In order to accomplish the most effective precipitation of the proteins, it is preferred that the pH of the whey be reduced to about 3 or less after the saccharide has been added. A higher pH, although somewhat effective, results in a lower yield of protein. A pH lower than 3 is also suitable, but obviously results in an increased cost due to the additional acid used. Hydrochloric acid is commonly employed in adjusting to the acid pH range. However, other food grade acids are also suitable for this purpose.
As opposed to most prior methods, the present method may be conducted at about room temperature. However, a temperature somewhat above or below room temperature may be employed. Care should be taken, however, not to heat the solution as high as the temperature at which the protein is denatured. It is thus evident from this temperature range that the present method permits separation of the protein from the whey without denaturization of the protein,
The protein product obtained by the present method may be employed as a stabilizer in ice cream and various other instances where a cheap, nourishing protein is desired.
The following examples are given as illustrative of the present method and are not to be considered as restrictive of the invention.
Example I Whey, resulting from the preparation of cottage cheese was pasteurized and cooled to room temperature. The pH was then adjusted from the initial pH 6 to pH 9 by adding concentrated NaOH and agitating. Powdered sodium alginate in the amount of 0.2% by weight was then added to the whey and allowed to dissolve. The pH of the resultant solution was then adjusted to pH 3 by the addition of concentrated HCl. After the formation of the precipitate (about 20 minutes) the precipitate was collected by centrifugation in a Fletcher Standard Centrifuge at 2100 r.p.m. The protein yield was about 1.0% based on the total weight of the whey.
Example II The procedure of Example I was repeated using carragheen instead of sodium alginate. The protein yield 3 v. was about 0.4% based on the total Weight of the whey. Boiling of the supernatant liquid resulted in some coagulation indicating that not all of the protein had precipitated.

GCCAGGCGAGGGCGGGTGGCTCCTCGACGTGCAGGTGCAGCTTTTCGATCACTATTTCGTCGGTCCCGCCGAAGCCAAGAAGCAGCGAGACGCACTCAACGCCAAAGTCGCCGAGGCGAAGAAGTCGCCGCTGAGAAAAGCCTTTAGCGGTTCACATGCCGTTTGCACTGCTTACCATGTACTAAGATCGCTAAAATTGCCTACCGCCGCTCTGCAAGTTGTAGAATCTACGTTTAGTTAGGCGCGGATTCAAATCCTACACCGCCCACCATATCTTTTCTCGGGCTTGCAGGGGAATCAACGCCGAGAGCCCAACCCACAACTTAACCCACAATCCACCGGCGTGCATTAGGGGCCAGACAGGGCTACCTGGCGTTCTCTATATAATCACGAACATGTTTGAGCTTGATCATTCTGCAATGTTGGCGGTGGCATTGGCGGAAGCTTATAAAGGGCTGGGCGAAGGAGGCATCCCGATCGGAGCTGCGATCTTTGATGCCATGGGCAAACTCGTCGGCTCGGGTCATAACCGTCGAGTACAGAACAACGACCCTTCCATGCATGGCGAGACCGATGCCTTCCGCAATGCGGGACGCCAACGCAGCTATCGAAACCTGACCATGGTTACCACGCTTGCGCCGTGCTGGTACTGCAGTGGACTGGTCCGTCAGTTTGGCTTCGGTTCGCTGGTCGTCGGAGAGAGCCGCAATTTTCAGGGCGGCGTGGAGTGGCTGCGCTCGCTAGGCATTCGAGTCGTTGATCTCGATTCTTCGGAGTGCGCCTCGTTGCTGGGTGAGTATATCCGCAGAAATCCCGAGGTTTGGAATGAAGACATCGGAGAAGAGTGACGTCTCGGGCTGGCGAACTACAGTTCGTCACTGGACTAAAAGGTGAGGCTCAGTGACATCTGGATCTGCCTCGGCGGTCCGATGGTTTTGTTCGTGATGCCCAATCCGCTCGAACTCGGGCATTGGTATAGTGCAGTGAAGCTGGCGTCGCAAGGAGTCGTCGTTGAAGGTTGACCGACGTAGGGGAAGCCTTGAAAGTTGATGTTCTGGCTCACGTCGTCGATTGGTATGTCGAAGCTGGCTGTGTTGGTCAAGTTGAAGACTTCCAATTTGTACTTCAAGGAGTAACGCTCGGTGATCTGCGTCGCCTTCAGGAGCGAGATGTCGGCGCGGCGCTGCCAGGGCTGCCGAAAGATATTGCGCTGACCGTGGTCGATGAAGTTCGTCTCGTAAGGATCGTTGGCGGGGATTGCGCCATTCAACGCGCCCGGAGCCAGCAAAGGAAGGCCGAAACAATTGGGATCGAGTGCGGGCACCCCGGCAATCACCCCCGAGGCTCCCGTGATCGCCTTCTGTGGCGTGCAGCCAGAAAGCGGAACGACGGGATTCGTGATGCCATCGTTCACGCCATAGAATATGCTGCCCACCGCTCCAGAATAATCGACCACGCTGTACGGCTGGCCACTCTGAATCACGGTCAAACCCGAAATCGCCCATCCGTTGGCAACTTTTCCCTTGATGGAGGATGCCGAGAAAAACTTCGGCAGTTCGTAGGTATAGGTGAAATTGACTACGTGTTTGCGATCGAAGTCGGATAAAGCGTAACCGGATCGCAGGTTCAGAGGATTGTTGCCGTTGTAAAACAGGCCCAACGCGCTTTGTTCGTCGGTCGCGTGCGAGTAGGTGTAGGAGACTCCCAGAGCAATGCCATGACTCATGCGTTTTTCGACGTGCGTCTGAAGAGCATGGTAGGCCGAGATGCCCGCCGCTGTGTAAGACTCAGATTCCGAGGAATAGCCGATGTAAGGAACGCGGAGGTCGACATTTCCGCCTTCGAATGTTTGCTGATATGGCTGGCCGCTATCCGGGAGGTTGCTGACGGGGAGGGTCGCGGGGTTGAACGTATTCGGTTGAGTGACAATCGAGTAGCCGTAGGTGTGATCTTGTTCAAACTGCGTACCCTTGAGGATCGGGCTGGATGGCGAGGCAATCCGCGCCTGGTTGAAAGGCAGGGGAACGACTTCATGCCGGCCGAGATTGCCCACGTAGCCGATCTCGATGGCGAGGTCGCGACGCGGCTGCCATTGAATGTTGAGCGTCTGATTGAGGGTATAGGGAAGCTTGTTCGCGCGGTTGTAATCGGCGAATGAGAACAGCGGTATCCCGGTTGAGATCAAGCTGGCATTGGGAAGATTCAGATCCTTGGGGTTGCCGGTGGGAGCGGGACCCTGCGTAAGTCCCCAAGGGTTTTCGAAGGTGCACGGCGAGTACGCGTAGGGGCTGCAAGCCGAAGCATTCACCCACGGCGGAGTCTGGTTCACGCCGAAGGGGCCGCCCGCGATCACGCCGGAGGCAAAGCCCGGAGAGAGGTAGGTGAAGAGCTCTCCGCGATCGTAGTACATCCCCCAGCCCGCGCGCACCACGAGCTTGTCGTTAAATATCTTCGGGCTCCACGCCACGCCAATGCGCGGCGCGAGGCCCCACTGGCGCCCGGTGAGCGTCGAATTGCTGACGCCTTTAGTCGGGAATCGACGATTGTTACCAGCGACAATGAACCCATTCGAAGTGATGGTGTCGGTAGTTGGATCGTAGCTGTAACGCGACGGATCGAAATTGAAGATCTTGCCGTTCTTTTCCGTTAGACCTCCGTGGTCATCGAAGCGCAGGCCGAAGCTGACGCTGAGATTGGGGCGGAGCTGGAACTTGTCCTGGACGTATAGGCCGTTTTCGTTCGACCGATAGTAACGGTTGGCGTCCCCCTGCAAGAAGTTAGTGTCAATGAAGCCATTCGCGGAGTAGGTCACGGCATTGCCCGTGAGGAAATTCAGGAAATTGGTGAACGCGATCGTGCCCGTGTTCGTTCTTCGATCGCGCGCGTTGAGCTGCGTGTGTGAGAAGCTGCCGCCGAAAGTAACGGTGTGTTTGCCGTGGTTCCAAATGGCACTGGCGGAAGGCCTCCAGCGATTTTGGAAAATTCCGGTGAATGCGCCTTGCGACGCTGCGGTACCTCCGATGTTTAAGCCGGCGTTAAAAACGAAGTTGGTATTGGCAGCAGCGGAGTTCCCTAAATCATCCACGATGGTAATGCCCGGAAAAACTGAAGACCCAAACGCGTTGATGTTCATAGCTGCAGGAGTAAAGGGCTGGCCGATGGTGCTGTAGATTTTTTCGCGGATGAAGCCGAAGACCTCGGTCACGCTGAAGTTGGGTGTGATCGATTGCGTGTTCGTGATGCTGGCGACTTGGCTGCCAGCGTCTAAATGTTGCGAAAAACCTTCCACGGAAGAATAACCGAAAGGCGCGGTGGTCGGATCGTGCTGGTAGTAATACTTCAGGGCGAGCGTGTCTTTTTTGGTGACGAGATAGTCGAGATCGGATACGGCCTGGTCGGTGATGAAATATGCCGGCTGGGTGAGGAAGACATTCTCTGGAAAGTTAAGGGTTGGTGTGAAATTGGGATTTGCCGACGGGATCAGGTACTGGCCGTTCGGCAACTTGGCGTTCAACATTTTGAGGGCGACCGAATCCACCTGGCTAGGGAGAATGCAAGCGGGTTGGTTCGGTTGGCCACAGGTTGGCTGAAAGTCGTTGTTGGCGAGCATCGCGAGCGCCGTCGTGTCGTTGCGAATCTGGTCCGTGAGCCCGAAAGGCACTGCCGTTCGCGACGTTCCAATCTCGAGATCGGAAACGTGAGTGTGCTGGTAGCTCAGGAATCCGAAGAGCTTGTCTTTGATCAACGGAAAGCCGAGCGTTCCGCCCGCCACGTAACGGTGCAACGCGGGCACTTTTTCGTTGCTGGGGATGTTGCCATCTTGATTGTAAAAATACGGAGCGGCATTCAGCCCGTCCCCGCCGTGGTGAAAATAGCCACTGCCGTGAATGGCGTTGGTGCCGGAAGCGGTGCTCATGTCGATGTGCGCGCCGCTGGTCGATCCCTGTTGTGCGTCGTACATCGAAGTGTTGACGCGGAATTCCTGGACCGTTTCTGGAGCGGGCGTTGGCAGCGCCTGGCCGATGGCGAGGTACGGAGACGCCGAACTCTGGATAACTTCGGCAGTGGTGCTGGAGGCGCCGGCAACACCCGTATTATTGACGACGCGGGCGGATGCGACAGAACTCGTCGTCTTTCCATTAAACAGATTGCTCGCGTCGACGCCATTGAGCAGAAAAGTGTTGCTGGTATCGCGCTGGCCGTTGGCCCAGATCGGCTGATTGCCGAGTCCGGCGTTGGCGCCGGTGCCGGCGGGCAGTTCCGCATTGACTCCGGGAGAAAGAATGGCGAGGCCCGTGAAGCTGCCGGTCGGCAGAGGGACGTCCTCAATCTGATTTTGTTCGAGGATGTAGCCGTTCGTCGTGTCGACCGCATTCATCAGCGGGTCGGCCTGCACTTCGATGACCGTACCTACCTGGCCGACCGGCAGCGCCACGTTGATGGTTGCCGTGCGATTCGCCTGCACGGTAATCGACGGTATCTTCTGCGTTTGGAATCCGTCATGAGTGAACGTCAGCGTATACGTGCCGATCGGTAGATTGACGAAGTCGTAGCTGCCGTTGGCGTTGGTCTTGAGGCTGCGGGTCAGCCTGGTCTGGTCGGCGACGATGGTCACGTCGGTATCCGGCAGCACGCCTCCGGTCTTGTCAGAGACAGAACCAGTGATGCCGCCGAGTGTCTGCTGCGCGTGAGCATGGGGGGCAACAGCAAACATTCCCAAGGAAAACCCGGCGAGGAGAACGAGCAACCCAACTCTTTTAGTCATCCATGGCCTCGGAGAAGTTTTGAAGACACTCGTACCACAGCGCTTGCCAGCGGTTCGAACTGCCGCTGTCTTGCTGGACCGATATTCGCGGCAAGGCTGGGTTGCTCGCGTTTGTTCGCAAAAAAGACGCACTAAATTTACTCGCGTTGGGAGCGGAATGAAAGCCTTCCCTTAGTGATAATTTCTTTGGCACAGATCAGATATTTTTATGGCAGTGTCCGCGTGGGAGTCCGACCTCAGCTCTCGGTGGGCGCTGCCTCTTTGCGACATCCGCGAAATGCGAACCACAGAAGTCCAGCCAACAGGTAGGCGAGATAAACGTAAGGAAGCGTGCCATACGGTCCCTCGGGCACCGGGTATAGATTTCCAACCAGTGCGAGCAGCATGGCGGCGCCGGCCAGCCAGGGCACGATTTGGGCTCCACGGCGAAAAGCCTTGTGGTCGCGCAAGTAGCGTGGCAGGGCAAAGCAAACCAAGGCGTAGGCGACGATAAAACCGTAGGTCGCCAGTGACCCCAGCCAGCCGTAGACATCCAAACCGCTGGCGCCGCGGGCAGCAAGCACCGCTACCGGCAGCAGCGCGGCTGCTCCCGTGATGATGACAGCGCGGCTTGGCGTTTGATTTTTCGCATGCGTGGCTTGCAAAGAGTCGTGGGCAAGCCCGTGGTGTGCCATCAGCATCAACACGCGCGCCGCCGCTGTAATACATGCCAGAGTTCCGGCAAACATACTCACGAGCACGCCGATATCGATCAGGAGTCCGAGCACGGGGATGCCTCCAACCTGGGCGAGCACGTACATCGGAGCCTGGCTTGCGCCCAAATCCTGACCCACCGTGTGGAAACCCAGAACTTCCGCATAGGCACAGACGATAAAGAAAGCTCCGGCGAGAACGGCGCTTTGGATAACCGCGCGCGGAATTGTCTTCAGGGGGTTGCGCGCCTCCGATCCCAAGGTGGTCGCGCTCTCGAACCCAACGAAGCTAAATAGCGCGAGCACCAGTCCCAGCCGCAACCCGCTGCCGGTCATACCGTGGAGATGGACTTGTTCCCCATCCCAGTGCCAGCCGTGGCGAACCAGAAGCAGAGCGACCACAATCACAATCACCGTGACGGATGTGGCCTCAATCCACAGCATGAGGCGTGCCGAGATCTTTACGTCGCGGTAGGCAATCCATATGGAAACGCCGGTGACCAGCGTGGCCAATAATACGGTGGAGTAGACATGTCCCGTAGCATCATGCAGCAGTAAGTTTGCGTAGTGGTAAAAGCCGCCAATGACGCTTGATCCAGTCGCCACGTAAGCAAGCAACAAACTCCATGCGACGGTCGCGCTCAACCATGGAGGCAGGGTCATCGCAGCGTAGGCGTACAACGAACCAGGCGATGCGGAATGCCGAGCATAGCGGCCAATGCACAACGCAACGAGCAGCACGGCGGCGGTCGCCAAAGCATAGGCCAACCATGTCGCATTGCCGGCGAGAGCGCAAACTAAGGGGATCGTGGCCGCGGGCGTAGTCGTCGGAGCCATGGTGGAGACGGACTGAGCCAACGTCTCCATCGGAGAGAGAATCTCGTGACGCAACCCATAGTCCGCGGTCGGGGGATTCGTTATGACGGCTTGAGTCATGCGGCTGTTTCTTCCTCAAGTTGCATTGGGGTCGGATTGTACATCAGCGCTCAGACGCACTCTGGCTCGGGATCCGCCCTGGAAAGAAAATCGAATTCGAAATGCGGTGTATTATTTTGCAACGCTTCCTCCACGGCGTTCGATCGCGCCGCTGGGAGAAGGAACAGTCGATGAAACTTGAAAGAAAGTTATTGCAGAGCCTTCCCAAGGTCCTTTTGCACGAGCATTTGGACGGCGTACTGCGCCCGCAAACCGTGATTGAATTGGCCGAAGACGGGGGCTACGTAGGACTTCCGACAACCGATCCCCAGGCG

Obviously, many modifications and variations of the invention hereinbefore set forth may be made without departing from the spirit and scope thereof, and therefore only such limitations should be imposed as are indicated in the appended claims.
1. A method for precipitating proteins from cheese whey comprising: adjusting the pH of cheese whey to "an alkaline pH, mixing sodium alginate with said whey, and acidifying the solution thus formed.
2. A method for precipitating proteins from cheese whey comprising: adjusting the pH of cheese whey to an alkaline pH, mixing sodium alginate with said whey, acidifying the solution thus formed, and holding the solution until a 'co-precipitate of protein and sodium alginate is formed.
3. The method of claim 2 wherein the sodium alginate is in solid form.
4. A method for precipitating proteins from whey comprising: adjusting the pH of whey to a pH range of about 8 to about 12, mixing sodium alginate with said whey, lowering the pH of the solution thus formed to up to about pH 3, holding the solution until a co-precipitate of protein and sodium alginate is formed, and separating said co-precipitate from the remainder of said solution.
5. A method for precipitating proteins from whey comprising: adjusting the pH of whey to a pH of about 9, mix- Eng sodium alginate with said whey, lowering the pH of the solution thus formed to up to about pH 3, holding the solution until a co precipitate of protein and sodium a1- ginate is formed, and separating said co-precipitate from the remainder of said solution.
6. A method for precipitating proteins from whey comprising: adjusting the pH of whey to a pH of about 9, mixing sodium alginate in the amount of about 400 ppm. to about 0.2% based on the Weight of whey with said whey, lowering the pH of the solution thus formed to up to about pH 3, holding the solution until a co-precipitate of protein and sodium alginate is formed, and separating said co-precipit-ate from the remainder of said solution.
References Cited UNITED STATES PATENTS 1,732,026 10/ 1929 iPohlmann et al 99-57 X 3,069,327 12/1962 Eldridge et a1 63 3,094,517 6/ 1963 Stanley 260-209 FOREIGN PATENTS 947,976 1/ 1964 Great Britain.
OTHER REFERENCES I. of Dairy Science, vol. 45, 1962, Tarassuk et al., pp. 253-257.
J. of Dairy Science, vol. 44, 1961, Carroll, pp. 2194- 2201.
WILLIAM H. SHORT, Primary Examiner.
H. SCHAIN, Assistant Examiner.